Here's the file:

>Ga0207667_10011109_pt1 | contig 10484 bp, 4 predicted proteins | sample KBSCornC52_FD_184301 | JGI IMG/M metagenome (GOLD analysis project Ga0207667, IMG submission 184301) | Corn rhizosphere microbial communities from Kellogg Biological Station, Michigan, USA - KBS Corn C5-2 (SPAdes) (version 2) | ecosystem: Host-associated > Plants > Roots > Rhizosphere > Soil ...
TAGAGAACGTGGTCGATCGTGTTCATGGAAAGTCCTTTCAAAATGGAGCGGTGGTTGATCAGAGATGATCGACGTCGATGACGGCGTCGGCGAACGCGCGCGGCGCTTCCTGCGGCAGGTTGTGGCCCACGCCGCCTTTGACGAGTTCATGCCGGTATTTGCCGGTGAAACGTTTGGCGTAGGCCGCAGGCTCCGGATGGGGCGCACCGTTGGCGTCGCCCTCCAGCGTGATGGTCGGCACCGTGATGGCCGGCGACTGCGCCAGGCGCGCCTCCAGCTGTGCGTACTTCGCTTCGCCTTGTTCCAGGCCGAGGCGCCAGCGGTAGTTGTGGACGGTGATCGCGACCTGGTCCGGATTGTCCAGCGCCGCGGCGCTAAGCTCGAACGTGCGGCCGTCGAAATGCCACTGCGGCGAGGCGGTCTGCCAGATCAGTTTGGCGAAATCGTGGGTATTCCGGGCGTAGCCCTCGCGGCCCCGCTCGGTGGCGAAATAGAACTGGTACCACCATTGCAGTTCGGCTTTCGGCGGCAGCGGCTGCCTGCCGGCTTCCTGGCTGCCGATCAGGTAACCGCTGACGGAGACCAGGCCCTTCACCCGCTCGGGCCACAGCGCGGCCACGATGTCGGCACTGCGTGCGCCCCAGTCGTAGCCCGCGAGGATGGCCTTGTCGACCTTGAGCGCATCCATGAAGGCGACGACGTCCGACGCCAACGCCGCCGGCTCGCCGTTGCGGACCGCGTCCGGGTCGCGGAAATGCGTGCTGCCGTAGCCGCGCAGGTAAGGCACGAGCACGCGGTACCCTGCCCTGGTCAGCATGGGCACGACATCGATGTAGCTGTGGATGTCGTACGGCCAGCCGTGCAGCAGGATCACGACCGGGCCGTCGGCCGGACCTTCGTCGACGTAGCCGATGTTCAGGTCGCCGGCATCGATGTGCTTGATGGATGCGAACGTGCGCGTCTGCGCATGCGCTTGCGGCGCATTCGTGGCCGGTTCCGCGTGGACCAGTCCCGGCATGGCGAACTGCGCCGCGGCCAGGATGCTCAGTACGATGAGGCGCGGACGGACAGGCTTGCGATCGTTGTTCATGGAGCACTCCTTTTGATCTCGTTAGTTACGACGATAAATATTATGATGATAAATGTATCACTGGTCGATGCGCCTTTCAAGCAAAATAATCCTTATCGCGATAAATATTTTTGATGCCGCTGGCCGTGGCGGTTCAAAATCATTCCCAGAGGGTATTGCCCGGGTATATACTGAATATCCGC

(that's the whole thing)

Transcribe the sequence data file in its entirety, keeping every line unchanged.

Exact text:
>Ga0207667_10011109_pt1 | contig 10484 bp, 4 predicted proteins | sample KBSCornC52_FD_184301 | JGI IMG/M metagenome (GOLD analysis project Ga0207667, IMG submission 184301) | Corn rhizosphere microbial communities from Kellogg Biological Station, Michigan, USA - KBS Corn C5-2 (SPAdes) (version 2) | ecosystem: Host-associated > Plants > Roots > Rhizosphere > Soil ...
TAGAGAACGTGGTCGATCGTGTTCATGGAAAGTCCTTTCAAAATGGAGCGGTGGTTGATCAGAGATGATCGACGTCGATGACGGCGTCGGCGAACGCGCGCGGCGCTTCCTGCGGCAGGTTGTGGCCCACGCCGCCTTTGACGAGTTCATGCCGGTATTTGCCGGTGAAACGTTTGGCGTAGGCCGCAGGCTCCGGATGGGGCGCACCGTTGGCGTCGCCCTCCAGCGTGATGGTCGGCACCGTGATGGCCGGCGACTGCGCCAGGCGCGCCTCCAGCTGTGCGTACTTCGCTTCGCCTTGTTCCAGGCCGAGGCGCCAGCGGTAGTTGTGGACGGTGATCGCGACCTGGTCCGGATTGTCCAGCGCCGCGGCGCTAAGCTCGAACGTGCGGCCGTCGAAATGCCACTGCGGCGAGGCGGTCTGCCAGATCAGTTTGGCGAAATCGTGGGTATTCCGGGCGTAGCCCTCGCGGCCCCGCTCGGTGGCGAAATAGAACTGGTACCACCATTGCAGTTCGGCTTTCGGCGGCAGCGGCTGCCTGCCGGCTTCCTGGCTGCCGATCAGGTAACCGCTGACGGAGACCAGGCCCTTCACCCGCTCGGGCCACAGCGCGGCCACGATGTCGGCACTGCGTGCGCCCCAGTCGTAGCCCGCGAGGATGGCCTTGTCGACCTTGAGCGCATCCATGAAGGCGACGACGTCCGACGCCAACGCCGCCGGCTCGCCGTTGCGGACCGCGTCCGGGTCGCGGAAATGCGTGCTGCCGTAGCCGCGCAGGTAAGGCACGAGCACGCGGTACCCTGCCCTGGTCAGCATGGGCACGACATCGATGTAGCTGTGGATGTCGTACGGCCAGCCGTGCAGCAGGATCACGACCGGGCCGTCGGCCGGACCTTCGTCGACGTAGCCGATGTTCAGGTCGCCGGCATCGATGTGCTTGATGGATGCGAACGTGCGCGTCTGCGCATGCGCTTGCGGCGCATTCGTGGCCGGTTCCGCGTGGACCAGTCCCGGCATGGCGAACTGCGCCGCGGCCAGGATGCTCAGTACGATGAGGCGCGGACGGACAGGCTTGCGATCGTTGTTCATGGAGCACTCCTTTTGATCTCGTTAGTTACGACGATAAATATTATGATGATAAATGTATCACTGGTCGATGCGCCTTTCAAGCAAAATAATCCTTATCGCGATAAATATTTTTGATGCCGCTGGCCGTGGCGGTTCAAAATCATTCCCAGAGGGTATTGCCCGGGTATATACTGAATATCCGC